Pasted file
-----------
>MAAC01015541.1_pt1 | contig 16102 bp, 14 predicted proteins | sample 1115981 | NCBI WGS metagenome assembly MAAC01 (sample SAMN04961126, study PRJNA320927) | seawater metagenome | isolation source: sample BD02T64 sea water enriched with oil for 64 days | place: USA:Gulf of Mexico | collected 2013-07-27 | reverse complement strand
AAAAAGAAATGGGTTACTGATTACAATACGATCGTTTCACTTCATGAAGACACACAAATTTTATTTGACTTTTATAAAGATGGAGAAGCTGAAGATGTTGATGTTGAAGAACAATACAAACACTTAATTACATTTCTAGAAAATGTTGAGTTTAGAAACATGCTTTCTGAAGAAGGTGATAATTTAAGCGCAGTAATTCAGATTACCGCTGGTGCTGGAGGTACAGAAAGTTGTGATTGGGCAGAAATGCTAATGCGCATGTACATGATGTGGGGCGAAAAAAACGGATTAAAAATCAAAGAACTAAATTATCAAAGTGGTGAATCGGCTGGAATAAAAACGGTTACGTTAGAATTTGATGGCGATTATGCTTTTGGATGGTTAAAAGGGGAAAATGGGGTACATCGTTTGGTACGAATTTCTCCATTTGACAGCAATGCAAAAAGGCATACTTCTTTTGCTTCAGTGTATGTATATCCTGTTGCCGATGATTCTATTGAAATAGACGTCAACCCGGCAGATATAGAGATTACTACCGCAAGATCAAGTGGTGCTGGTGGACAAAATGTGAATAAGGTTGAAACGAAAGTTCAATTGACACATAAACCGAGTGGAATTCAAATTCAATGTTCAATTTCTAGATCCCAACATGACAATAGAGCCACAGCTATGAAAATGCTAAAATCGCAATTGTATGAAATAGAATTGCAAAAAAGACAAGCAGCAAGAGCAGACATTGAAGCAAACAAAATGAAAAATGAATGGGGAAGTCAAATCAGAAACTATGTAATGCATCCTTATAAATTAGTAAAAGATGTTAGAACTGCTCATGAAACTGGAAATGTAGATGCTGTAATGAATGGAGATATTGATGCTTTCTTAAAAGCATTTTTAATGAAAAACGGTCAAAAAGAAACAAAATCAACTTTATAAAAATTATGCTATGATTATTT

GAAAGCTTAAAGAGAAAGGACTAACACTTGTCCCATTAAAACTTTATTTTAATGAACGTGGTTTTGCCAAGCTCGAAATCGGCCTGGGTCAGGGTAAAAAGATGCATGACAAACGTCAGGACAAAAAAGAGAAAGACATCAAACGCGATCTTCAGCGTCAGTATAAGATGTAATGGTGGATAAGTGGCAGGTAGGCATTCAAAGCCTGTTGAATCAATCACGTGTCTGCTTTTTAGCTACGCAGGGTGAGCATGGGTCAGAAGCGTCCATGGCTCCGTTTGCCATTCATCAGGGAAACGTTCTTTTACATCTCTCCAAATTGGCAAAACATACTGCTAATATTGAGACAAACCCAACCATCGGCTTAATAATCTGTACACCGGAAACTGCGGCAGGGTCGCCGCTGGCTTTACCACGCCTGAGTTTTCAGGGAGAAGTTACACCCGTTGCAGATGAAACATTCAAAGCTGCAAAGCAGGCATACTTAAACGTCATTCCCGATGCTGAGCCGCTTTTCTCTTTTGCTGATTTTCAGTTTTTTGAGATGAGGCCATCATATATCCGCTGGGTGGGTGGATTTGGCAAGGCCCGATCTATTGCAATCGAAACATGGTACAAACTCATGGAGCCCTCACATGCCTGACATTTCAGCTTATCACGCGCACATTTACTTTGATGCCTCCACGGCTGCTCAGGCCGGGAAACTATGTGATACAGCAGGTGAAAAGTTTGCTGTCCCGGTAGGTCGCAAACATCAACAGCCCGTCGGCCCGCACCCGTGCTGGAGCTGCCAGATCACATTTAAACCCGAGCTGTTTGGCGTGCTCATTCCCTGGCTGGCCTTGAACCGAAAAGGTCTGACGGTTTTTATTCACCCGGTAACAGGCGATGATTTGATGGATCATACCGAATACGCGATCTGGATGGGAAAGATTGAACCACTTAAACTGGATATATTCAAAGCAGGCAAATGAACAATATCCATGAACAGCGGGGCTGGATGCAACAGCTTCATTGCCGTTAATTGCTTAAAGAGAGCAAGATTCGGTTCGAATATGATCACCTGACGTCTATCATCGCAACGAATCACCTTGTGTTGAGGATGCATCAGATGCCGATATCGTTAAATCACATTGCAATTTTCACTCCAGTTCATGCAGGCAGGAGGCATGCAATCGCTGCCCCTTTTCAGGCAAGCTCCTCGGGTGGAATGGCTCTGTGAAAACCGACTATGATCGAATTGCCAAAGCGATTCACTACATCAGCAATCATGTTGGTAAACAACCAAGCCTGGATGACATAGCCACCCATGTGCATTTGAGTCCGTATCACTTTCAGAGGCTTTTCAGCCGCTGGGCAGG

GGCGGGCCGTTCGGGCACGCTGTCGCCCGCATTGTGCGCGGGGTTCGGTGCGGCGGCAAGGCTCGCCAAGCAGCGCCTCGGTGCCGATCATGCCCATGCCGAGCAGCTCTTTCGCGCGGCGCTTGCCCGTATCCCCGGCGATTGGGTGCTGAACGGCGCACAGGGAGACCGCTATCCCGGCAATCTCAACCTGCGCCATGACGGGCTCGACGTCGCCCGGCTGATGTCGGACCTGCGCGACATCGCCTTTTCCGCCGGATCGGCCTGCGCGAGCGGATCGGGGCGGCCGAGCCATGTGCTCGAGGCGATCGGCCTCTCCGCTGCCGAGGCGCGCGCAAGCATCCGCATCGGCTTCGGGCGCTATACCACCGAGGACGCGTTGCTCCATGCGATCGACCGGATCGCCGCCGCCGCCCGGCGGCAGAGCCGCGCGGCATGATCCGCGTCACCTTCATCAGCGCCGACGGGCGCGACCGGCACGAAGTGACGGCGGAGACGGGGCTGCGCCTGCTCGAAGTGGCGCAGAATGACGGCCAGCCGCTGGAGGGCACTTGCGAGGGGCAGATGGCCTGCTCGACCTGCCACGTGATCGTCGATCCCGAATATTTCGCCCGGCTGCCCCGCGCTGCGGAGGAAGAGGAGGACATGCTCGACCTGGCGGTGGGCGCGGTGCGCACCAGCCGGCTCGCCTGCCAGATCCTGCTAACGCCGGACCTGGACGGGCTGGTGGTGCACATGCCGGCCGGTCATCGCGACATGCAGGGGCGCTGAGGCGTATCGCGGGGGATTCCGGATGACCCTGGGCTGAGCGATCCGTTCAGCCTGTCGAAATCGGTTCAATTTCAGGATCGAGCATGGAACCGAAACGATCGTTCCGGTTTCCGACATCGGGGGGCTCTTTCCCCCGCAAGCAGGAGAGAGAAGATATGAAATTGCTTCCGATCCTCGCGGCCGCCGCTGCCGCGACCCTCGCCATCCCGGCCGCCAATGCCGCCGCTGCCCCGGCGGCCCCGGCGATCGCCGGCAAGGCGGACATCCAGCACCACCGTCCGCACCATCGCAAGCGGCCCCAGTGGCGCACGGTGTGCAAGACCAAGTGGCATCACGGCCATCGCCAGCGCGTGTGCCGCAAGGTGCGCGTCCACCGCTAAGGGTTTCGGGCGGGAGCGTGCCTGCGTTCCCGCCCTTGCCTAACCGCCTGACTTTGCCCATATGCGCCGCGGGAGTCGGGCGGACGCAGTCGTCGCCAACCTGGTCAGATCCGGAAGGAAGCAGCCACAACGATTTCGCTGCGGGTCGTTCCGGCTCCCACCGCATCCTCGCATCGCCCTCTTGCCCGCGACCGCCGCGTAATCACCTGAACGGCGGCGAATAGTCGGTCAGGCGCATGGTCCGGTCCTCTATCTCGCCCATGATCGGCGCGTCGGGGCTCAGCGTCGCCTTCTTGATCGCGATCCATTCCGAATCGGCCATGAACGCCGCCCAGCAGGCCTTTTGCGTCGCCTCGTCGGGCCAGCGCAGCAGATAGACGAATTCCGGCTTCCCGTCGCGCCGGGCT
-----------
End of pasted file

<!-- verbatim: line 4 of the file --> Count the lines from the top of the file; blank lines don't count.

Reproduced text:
GGCGGGCCGTTCGGGCACGCTGTCGCCCGCATTGTGCGCGGGGTTCGGTGCGGCGGCAAGGCTCGCCAAGCAGCGCCTCGGTGCCGATCATGCCCATGCCGAGCAGCTCTTTCGCGCGGCGCTTGCCCGTATCCCCGGCGATTGGGTGCTGAACGGCGCACAGGGAGACCGCTATCCCGGCAATCTCAACCTGCGCCATGACGGGCTCGACGTCGCCCGGCTGATGTCGGACCTGCGCGACATCGCCTTTTCCGCCGGATCGGCCTGCGCGAGCGGATCGGGGCGGCCGAGCCATGTGCTCGAGGCGATCGGCCTCTCCGCTGCCGAGGCGCGCGCAAGCATCCGCATCGGCTTCGGGCGCTATACCACCGAGGACGCGTTGCTCCATGCGATCGACCGGATCGCCGCCGCCGCCCGGCGGCAGAGCCGCGCGGCATGATCCGCGTCACCTTCATCAGCGCCGACGGGCGCGACCGGCACGAAGTGACGGCGGAGACGGGGCTGCGCCTGCTCGAAGTGGCGCAGAATGACGGCCAGCCGCTGGAGGGCACTTGCGAGGGGCAGATGGCCTGCTCGACCTGCCACGTGATCGTCGATCCCGAATATTTCGCCCGGCTGCCCCGCGCTGCGGAGGAAGAGGAGGACATGCTCGACCTGGCGGTGGGCGCGGTGCGCACCAGCCGGCTCGCCTGCCAGATCCTGCTAACGCCGGACCTGGACGGGCTGGTGGTGCACATGCCGGCCGGTCATCGCGACATGCAGGGGCGCTGAGGCGTATCGCGGGGGATTCCGGATGACCCTGGGCTGAGCGATCCGTTCAGCCTGTCGAAATCGGTTCAATTTCAGGATCGAGCATGGAACCGAAACGATCGTTCCGGTTTCCGACATCGGGGGGCTCTTTCCCCCGCAAGCAGGAGAGAGAAGATATGAAATTGCTTCCGATCCTCGCGGCCGCCGCTGCCGCGACCCTCGCCATCCCGGCCGCCAATGCCGCCGCTGCCCCGGCGGCCCCGGCGATCGCCGGCAAGGCGGACATCCAGCACCACCGTCCGCACCATCGCAAGCGGCCCCAGTGGCGCACGGTGTGCAAGACCAAGTGGCATCACGGCCATCGCCAGCGCGTGTGCCGCAAGGTGCGCGTCCACCGCTAAGGGTTTCGGGCGGGAGCGTGCCTGCGTTCCCGCCCTTGCCTAACCGCCTGACTTTGCCCATATGCGCCGCGGGAGTCGGGCGGACGCAGTCGTCGCCAACCTGGTCAGATCCGGAAGGAAGCAGCCACAACGATTTCGCTGCGGGTCGTTCCGGCTCCCACCGCATCCTCGCATCGCCCTCTTGCCCGCGACCGCCGCGTAATCACCTGAACGGCGGCGAATAGTCGGTCAGGCGCATGGTCCGGTCCTCTATCTCGCCCATGATCGGCGCGTCGGGGCTCAGCGTCGCCTTCTTGATCGCGATCCATTCCGAATCGGCCATGAACGCCGCCCAGCAGGCCTTTTGCGTCGCCTCGTCGGGCCAGCGCAGCAGATAGACGAATTCCGGCTTCCCGTCGCGCCGGGCT